5 (very satisfied). The revised MSQ short form measures intrinsic job satisfaction and extrinsic job satisfaction using statements like: “The chance to be ‘somebody’ in the community”; “The way my supervisor handles his/her workers”, and “The praise I get for doing a good job”. Hirschfeld (2000) found that a two-factor model (intrinsic and extrinsic job satisfaction) is superior
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to a one-factor model (total job satisfaction). Rothmann (2005) confirmed a two-factor model of job satisfaction, consisting of Intrinsic and Extrinsic Job Satisfaction, in a sample of South African Police Service (SAPS) members. Alpha coefficients for the two scales of the MSQ short form were 0,84 and 0,89 respectively (Rothmann, 2005).
The Police Stress Inventory (PSI) was used to measure the occupational stress of the participants. The PSI focuses on common work events that often result in psychological strain. The questionnaire consists of 28 stressful job-related events, focusing mainly on the amount of stress on a scale varying from 1 (low) to 9 (high). Pienaar and Rothmann (2003) subjected the PSI to a factor analysis on a sample of members of the police force and extracted two factors, namely Stress: Job Demands
(α = 0,92), and Stress: Lack of Job Resources (α = 0,92).
The Maslach Burnout Inventory – General Survey (MBI-GS) (Maslach, Jackson & Leiter, 1996) was used to measure burnout. The MBI-GS has three subscales: Exhaustion (five items; e.g. “I feel used up at the end of the workday”), Cynicism (five items, e.g. “I have become less enthusiastic about my work”) and Professional Efficacy (six items, e.g. “In my opinion, I am good at my job”). Only two of the subscales, namely Exhaustion and Cynicism, were used for the purpose of this study. Internal consistencies (Cronbach alpha coefficients) reported by Maslach et al. (1996) varied from 0,87 to 0,89 for Exhaustion, and 0,73 to 0,84 for Cynicism. Test-retest reliabilities after one year were 0,65 (Exhaustion) and 0,60 (Cynicism) (Maslach et al., 1996). All items are scored on a seven-point frequency rating scale ranging from 0 (never) to 6 (daily). Storm (2002) confirmed the three-factor structure of the MBI-GS in a sample of SAPS members. However, Professional Efficacy (one of the subscales of the MBI-GS) was not included in this study because it is regarded as a personality disposition rather than a wellness dimension. The following Cronbach alpha coefficients were obtained for the other two scales of the MBI-GS: Exhaustion: 0,88; Cynicism: 0,79 (Storm, 2002).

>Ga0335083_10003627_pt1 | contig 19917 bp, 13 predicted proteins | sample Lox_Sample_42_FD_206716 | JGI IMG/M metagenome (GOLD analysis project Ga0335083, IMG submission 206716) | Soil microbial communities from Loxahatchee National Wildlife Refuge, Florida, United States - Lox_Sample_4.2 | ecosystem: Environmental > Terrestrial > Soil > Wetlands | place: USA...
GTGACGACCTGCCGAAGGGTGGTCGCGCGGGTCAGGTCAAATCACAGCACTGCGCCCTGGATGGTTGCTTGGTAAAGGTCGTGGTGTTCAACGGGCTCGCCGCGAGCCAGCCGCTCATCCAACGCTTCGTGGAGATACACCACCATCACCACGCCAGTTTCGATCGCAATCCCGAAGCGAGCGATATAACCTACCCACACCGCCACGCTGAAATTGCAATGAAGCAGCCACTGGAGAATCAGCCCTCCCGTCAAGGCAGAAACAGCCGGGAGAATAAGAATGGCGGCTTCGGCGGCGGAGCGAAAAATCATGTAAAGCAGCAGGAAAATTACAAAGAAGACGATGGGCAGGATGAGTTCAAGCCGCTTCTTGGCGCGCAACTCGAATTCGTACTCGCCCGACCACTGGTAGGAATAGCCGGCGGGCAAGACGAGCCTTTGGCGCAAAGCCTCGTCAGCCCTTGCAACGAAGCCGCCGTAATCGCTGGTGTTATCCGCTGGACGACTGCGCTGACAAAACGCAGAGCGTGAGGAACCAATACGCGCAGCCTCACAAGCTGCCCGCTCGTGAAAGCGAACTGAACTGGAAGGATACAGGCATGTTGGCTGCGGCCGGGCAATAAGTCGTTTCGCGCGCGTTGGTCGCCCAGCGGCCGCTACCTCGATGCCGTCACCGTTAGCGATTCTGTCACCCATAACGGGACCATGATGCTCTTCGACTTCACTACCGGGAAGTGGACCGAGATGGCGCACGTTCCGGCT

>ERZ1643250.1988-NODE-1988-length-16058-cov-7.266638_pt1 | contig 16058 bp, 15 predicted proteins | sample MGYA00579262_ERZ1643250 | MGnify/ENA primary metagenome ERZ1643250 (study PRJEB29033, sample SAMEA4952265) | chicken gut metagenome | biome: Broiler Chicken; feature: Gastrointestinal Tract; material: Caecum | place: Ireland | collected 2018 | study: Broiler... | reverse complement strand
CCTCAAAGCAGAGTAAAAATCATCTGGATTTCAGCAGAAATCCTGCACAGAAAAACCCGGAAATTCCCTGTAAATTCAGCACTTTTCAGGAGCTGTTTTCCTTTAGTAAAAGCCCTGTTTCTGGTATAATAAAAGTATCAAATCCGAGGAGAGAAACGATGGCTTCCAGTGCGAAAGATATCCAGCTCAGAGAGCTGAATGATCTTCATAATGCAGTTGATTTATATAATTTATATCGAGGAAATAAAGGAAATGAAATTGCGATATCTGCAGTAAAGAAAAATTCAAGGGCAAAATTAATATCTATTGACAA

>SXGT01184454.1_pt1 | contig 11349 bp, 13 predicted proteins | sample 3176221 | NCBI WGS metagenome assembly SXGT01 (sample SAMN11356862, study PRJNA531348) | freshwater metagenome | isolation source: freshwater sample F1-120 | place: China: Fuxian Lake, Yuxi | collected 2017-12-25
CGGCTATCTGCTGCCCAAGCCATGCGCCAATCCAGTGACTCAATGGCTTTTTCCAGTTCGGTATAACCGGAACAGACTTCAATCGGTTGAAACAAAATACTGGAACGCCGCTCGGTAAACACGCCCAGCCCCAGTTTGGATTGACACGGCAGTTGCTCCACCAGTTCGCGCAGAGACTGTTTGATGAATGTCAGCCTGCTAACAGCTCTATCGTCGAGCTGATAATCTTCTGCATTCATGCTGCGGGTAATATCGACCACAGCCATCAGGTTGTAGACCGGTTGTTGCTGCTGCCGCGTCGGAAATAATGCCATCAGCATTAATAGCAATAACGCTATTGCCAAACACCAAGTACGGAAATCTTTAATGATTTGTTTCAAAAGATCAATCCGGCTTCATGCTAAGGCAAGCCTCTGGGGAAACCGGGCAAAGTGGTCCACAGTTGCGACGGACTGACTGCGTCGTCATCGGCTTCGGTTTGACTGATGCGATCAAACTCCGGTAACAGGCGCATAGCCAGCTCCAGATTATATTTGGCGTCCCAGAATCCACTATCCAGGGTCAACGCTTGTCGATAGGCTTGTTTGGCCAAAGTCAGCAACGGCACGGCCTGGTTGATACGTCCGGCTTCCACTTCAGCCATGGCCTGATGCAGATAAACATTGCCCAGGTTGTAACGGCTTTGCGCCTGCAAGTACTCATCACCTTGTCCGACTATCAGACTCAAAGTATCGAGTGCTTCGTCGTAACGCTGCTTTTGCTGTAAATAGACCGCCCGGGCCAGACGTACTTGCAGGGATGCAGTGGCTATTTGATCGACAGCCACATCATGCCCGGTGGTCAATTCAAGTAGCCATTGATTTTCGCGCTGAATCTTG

The Utrecht Work Engagement Scale (UWES) (Schaufeli et al., 2002) was used to measure work engagement. Two subscales of the UWES were used in this study, namely Vigour (six items; e.g. “I am bursting with energy in my work”) and Dedication (five items; e.g. “I find my work full of meaning and purpose”). The Absorption scale of the UWES was not used in this study because of problems with the wording of the items (Rothmann, 2005). The UWES is scored on a seven-point frequency rating scale, varying from 0 (never) to 6 (always). Rothmann (2005) confirmed the two-factor structure of the UWES (consisting of Vigour and Dedication) in the SAPS. Storm and Rothmann (2003) obtained the following alpha coefficients for the UWES in a sample of members of the police force: Vigour: 0,78; Dedication: 0,89. In a sample of South African emergency workers, Naudé and Rothmann (2004) extracted one factor using exploratory factor analysis, namely Vigour/Dedication (α = 0,87).
The data analysis was carried out with the SPSS 15.0 program (SPSS Inc., 2006) and the AMOS program (Arbuckle, 2006). First, descriptive statistics (e.g. means, standard deviations, skewness and kurtosis) were used to explore the data. Cronbach alpha coefficients (α) were used to assess the internal consistency of the measuring instruments (Clark & Watson, 1995). Pearson product-moment correlation coefficients were used to specify the relationships between the variables. Structural equation modelling (SEM) methods, as implemented by AMOS (Arbuckle, 1997), were used to test the models of work-related wellbeing, using the maximum likelihood method. The Goodness-of-fit Index (GFI), Adjusted Goodness-of-Fit Index (AGFI), Normed Fit Index (NFI), Comparative Fit Index (CFI), Tucker-Lewis Index (TLI) and Root Mean Square Error of Approximation (RMSEA) were used.